If your evidence is challenged, it might be because you failed to put yourself in a position to make an adequate assessment. Your response should clearly describe the full extent of the patient's history and your examination.

Respond to every concern

Address each point raised by the complainant, including your opinion of what happened. Sometimes you can combine this with the chronology of events, but it's often better to deal with one and then the other.

Many complaints come from a misunderstanding, and a detailed description of the pathophysiology involved can help, although take care to do this in a way that the patient or complainant will understand.

Complaints involving more than one clinician

If a complaint involves more than one clinician, or both social care and healthcare, it's almost never appropriate to give an opinion on the acts or omissions of a colleague, unless they are under your direct supervision.

Each clinician or care provider involved should comment on the parts of the case they were involved with, and it's usually best to combine the comments into a single response. If this isn't possible, the complaints manager's response should be written so as to help the complainant understand how the individual accounts relate to the complaint.

Say sorry where appropriate

No doctor can get it right every time. Medicine is a life-long learning experience and every doctor can learn something from every complaint. Complainants often simply want an apology and an assurance that what happened to them will not happen to anyone else.

Saying sorry is not an admission of liability. This is recognised in section 2 of the Compensation Act 2006 which says:

'An apology, an offer of treatment or other redress, shall not of itself amount to an admission of negligence or breach of statutory duty.'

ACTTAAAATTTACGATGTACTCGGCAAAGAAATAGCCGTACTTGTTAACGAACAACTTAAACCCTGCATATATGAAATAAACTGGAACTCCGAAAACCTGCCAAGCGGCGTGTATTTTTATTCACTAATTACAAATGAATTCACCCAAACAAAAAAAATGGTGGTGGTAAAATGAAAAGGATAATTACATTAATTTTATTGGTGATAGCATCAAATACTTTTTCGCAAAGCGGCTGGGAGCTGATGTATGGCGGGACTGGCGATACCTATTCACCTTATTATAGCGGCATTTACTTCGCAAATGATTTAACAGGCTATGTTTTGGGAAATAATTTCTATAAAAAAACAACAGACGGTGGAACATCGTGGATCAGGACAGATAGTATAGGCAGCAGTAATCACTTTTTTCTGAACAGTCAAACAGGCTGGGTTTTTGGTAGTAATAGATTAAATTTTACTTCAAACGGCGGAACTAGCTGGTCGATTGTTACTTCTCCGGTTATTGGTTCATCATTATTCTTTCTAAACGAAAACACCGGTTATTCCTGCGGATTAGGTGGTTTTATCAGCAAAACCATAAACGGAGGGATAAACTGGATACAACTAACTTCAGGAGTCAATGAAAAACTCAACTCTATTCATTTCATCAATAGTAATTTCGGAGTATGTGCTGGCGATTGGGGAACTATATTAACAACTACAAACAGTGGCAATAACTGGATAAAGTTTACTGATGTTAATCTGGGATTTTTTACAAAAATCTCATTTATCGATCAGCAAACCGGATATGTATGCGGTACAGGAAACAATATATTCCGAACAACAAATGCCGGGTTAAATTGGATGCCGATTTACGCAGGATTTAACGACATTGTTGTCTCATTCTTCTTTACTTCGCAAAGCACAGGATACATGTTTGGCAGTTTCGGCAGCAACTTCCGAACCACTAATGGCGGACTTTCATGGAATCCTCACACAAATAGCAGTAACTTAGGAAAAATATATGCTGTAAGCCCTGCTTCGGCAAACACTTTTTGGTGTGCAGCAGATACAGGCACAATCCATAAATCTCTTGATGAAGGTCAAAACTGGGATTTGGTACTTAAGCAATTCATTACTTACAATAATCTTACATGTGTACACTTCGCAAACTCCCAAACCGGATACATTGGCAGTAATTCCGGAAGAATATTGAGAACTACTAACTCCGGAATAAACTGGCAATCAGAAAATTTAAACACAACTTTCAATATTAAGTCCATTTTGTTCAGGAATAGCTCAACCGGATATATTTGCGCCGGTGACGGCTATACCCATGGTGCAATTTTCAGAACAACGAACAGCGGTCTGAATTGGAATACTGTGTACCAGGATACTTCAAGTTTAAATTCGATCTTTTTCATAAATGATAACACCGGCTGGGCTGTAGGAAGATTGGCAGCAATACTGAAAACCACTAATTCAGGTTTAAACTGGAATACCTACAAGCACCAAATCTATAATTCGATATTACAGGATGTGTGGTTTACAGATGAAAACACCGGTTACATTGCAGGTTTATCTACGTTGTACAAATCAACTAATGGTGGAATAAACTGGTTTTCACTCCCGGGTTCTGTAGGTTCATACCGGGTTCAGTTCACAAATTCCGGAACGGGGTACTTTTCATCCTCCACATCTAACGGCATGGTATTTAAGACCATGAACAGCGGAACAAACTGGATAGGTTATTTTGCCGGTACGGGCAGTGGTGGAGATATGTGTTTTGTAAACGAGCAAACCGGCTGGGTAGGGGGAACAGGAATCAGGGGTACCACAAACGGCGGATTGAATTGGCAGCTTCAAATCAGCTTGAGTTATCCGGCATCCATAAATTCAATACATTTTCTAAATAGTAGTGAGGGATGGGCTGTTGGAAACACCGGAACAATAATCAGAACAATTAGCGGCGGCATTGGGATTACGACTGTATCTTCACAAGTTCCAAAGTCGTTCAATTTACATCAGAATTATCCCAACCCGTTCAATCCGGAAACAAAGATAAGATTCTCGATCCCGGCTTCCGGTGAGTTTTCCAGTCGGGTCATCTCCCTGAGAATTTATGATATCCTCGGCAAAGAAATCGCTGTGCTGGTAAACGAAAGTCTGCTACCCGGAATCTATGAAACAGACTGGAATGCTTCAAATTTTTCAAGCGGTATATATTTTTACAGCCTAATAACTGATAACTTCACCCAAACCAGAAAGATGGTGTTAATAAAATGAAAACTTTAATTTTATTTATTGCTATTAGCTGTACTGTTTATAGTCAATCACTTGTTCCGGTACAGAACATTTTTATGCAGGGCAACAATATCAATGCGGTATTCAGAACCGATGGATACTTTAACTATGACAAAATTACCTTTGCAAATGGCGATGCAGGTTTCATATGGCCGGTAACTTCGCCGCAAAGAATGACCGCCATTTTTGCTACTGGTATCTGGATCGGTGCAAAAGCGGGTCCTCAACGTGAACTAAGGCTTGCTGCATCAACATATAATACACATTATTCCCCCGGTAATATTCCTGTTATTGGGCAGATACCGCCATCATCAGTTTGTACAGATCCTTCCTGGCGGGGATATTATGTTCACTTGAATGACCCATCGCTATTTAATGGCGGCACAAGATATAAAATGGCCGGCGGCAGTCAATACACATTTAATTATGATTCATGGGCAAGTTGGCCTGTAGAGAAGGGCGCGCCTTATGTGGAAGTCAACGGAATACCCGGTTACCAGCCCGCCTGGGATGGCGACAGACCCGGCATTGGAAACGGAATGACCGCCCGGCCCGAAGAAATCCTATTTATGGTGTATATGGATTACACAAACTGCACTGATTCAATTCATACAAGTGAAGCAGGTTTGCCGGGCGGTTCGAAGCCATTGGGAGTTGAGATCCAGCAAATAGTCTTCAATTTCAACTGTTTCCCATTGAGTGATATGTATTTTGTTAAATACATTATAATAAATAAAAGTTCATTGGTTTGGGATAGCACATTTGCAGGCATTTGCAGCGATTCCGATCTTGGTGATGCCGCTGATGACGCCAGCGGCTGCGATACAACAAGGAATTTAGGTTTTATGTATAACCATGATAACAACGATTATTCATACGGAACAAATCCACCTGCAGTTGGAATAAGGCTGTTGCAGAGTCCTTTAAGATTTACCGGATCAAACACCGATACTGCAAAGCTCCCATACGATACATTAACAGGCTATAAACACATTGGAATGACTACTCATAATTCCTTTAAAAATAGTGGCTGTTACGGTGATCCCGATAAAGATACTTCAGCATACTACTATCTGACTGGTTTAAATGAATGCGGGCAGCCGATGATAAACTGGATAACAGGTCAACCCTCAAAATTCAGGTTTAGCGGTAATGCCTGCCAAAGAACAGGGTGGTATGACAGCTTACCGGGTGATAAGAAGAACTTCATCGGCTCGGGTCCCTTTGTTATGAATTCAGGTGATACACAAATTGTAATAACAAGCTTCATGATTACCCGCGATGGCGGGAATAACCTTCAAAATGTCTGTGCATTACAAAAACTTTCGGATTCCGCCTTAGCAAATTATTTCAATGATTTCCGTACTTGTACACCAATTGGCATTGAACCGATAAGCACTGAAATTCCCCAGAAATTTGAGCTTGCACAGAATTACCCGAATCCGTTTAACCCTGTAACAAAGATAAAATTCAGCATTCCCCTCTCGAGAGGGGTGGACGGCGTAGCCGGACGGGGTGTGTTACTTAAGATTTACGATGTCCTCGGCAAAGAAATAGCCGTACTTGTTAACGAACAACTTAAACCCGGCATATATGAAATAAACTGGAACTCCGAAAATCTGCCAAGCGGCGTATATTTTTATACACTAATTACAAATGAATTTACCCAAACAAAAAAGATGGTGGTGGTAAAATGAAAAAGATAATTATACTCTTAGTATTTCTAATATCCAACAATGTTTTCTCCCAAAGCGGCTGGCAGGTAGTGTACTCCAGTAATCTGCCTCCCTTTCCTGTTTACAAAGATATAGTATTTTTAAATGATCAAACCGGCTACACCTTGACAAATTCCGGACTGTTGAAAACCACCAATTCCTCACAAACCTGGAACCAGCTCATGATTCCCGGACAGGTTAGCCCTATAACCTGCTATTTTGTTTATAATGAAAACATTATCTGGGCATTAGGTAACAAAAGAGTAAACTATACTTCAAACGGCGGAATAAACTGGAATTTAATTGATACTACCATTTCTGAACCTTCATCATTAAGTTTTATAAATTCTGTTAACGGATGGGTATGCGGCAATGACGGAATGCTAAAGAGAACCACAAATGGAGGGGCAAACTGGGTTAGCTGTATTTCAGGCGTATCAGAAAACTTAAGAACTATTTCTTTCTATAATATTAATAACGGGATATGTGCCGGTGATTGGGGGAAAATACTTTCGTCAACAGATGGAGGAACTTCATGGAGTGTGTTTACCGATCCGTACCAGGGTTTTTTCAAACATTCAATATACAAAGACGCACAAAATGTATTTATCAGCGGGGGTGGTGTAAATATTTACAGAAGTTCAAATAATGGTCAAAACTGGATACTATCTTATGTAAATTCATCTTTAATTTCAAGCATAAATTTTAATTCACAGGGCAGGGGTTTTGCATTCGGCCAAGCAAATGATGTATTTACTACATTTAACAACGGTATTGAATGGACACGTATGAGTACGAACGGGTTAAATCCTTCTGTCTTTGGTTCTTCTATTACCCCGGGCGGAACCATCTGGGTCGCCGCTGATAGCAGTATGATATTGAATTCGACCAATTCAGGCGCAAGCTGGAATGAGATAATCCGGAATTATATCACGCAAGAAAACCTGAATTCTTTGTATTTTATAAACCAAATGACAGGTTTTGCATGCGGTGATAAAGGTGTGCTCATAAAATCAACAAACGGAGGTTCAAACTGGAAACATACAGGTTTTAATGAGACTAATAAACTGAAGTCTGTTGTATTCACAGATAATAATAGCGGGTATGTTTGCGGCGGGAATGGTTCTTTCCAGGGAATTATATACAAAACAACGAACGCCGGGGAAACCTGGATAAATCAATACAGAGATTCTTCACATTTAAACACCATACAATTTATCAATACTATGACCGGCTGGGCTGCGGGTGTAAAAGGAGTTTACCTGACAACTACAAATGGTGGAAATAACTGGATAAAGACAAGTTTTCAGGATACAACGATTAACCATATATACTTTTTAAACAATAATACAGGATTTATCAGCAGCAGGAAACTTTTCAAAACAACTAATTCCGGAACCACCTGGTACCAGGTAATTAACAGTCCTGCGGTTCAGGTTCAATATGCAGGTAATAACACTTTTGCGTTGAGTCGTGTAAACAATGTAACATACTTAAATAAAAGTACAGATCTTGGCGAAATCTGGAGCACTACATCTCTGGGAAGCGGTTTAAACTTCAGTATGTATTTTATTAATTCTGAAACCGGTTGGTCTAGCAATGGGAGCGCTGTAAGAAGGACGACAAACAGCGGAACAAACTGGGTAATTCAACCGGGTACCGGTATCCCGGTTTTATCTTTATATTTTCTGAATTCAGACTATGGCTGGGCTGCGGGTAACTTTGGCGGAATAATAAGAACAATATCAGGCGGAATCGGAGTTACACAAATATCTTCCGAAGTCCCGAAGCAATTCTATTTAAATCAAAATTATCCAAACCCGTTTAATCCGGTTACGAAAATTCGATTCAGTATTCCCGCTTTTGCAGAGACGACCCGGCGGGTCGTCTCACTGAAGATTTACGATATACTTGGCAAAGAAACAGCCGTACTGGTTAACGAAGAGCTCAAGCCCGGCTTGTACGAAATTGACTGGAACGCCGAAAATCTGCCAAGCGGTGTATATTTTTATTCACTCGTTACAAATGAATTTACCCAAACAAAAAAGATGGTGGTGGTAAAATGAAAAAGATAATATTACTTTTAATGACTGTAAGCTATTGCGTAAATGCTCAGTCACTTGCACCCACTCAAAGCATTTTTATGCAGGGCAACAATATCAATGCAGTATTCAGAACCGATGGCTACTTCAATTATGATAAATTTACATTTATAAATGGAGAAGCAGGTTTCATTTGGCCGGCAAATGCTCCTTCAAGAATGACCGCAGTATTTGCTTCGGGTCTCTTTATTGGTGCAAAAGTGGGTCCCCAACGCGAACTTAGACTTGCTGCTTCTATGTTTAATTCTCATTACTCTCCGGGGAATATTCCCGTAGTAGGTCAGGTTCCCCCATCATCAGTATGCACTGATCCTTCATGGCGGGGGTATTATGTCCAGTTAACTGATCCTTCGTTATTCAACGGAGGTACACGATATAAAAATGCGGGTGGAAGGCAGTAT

Enclose a photocopy of the clinical notes

If the handwriting is not clear, you might need to provide a typewritten transcript, with abbreviations written out in full.

Don't alter the notes

This may sound obvious, but it can lead to more serious trouble than the original complaint. If the patient records have been amended because there was a mistake in the original, this should be clearly marked, dated and legibly signed. Similar procedures should be followed for electronic records, where alterations can be seen on an audit trail.

Analyse complaints

The practice or hospital is expected to analyse each complaint in order to learn, identify concerns and decide what action (if any) needs to be taken.

The response should include what you have done, or intend to do, to remedy the concerns identified and make sure the problem doesn't happen again.


How you give your response is as important as what you put in it. Consider the following point to make sure your position is clear.

Avoid jargon or medical abbreviations

Many lay people will understand something like 'BP' for blood pressure, but something like 'SOB' for shortness of breath could be misinterpreted.

  • Write all medical terms out in full.
  • If you mention a drug, give an idea of what type of drug it is (antidepressant, antihypertensive, and so on).
  • Also give the full generic name, dosage and route of administration.

Write in the first person

When reading about your part in the proceedings, the reader should have a good idea who did what, why, when, to whom, and how you know this occurred.

  • Example: instead of saying, 'The patient was examined again later in the day', it's far more helpful to say, 'I asked my registrar, Dr Jim B, to examine the patient and the notes show that he did so.'

You could also include an offer to meet the patient to discuss the report and answer any questions they might have.

Response sign-off

Finally, the response should be signed off by the organisation's responsible person, or someone authorised on their behalf.

The response letter should:

  • answer the complaint
  • explain how it has been investigated
  • detail what action will be taken as a result
  • clearly advise that the complainant can take the case to the Ombudsman if they are still dissatisfied.

Remember, most complaints are resolved successfully at the first stage, but a good response takes time and careful thought. It's worth the effort.

This page was correct at publication on 04/11/2019. Any guidance is intended as general guidance for members only. If you are a member and need specific advice relating to your own circumstances, please contact one of our advisers.